I read the first chapter of Alex’s experiment today, and i think this part is gonna be a biggie for me. Not actual literal quiet, but the virtual quiet, the mental and emotional constant background noise caused by social media and my addiction to my phone in general. i think the space left by getting a grip on and rebuilding my use of these things is going to make a tremendous difference in my life.
Before i share my plans for application of intentionally creating more quiet in my life- in order to, today, love the life i have right now- I am going to share some takeaways and reflections i had while reading about Alex’s month focusing on creating quiet.
First, I want to talk about how, for me, social media-mostly Facebook-is something i really need to sort out my use of. Facebook is both a lifeline and a HUGE source of stress for me.
There’s the constant subconscious competition/comparison game, stemming largely from how many folks don’t present their full selves on there, but an edited version with only the positive and happy. If that’s how you choose to use Facebook, that’s your choice, and it’s not for me to judge, that’s not my point here. my point is that we don’t see most people’s full authentic lives and selves solely from facebook. So i compare, houses (which really sucked when we were in an apartment with literal crap flooding it regularly and i had a friend complaining she and her kids-same ages as mine-had outgrown their 3500sqft), kids (particularly awful my first 5 years on facebook before i had them, and now i’m still insecure and struggle with inadequacy because i have 2 and not 6…and then there’s the struggle not to compare them in all areas to others their ages..), vacations (my friend is planning a trip to greece for her 5 year anniversary, while the furthest we have gone for an anniversary trip was 2 hours to virginia beach?) and much more. Yes, these comparisons exist in the the real world too, but with Facebook they are in your face all day every day from/with many more sources.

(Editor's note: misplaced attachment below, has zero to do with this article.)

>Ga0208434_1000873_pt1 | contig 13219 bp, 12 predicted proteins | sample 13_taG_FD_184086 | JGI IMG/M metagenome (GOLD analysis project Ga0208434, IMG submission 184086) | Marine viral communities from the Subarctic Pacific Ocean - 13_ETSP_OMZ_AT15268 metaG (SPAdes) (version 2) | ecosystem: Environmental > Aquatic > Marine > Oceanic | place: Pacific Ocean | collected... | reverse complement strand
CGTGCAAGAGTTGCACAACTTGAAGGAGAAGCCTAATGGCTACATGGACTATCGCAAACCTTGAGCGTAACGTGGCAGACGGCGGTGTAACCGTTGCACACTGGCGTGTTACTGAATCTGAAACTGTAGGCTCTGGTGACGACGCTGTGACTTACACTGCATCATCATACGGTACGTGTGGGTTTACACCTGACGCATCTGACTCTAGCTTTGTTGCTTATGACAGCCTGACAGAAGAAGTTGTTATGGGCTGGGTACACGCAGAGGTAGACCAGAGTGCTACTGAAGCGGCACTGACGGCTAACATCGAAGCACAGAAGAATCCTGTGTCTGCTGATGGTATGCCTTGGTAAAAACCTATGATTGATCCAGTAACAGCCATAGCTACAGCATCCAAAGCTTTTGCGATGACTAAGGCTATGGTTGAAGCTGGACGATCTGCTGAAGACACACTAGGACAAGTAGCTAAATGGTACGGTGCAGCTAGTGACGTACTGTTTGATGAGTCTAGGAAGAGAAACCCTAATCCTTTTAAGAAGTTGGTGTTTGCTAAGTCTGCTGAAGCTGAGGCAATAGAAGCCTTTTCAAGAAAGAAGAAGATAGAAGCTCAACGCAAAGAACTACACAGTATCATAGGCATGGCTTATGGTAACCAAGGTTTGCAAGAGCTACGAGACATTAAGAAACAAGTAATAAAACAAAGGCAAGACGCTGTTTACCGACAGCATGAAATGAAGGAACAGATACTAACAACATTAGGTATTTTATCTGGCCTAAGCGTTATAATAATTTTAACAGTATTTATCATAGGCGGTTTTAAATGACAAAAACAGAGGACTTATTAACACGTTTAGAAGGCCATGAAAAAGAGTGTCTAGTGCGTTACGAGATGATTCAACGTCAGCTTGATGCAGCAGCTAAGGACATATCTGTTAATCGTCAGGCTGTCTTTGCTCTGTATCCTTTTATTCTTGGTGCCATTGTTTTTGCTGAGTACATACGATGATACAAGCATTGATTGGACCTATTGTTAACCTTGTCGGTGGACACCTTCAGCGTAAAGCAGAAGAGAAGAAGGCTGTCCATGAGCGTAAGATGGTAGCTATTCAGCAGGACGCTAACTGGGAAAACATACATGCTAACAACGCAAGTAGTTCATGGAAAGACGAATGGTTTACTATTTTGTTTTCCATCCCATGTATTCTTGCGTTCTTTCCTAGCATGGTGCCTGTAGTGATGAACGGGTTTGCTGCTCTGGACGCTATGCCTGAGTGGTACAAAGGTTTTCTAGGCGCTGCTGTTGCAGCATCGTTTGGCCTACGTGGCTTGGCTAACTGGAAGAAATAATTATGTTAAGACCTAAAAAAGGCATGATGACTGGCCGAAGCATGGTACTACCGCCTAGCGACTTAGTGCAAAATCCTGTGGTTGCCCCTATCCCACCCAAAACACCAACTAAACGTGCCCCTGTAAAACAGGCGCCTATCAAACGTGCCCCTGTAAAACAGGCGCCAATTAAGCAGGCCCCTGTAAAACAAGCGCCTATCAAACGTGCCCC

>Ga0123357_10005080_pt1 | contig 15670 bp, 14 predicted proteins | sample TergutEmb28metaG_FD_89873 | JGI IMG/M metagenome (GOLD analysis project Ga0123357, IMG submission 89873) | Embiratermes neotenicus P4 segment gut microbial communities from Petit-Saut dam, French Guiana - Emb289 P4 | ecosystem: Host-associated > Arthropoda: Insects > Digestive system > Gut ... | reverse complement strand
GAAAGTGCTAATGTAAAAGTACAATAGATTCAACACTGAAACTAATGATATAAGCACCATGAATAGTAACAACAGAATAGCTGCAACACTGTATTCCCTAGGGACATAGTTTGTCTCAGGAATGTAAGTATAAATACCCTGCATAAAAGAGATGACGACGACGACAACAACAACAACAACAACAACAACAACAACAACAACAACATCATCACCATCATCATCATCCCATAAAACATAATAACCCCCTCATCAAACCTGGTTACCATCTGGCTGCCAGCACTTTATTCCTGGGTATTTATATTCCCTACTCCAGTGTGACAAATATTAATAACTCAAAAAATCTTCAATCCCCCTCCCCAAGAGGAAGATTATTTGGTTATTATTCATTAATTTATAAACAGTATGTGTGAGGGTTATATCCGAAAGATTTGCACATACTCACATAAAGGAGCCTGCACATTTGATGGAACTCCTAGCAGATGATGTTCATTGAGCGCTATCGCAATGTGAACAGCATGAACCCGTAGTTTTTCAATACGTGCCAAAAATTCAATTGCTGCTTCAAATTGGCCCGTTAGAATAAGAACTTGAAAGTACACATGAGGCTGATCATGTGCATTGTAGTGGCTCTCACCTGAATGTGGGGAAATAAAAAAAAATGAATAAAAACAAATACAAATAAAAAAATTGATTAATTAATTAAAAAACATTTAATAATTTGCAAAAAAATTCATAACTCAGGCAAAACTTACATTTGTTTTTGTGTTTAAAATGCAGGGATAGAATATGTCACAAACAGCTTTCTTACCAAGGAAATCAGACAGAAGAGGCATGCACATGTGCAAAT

Facebook is also, in my opinion, the biggest gas on the flame of the mommy wars, and yes they exist. i have at least one friend i love in real life and hate on facebook. For reals. This is because somehow on facebook if we share an article that exposes our opinion or style or preference on some issue, someone will take offense personally and feel attacked if they aren’t in line with it. Just because i am passionate about breastfeeding and natural birth education and practices doesnt mean i think someone is a bad mother if they don’t follow those practices-and if you had a conversation with me, you’d even know that as much as i LOVE natural birth in theory, i never got to have one. So many things in motherhood are preferences and not black and white, and just because something works great for us and we want to share that with others who might benefit doesnt mean we are judging you. I’ve been guilty of this, and i’ve also had to learn to present things in a little less black and white/ right or wrong way. but i’m working on it. Again, these arguments exist in real life, but in real life we are not so bold or confrontational, and these discussions are at least more often in the context of deeper relationships. And Mamas, those other mamas who look like they have it all together- they don’t. something is always missing, and it may not show, but its there. i promise. God gave you YOUR life and YOUR babies and he will guide YOU to do what’s best for THEM, not anyone else.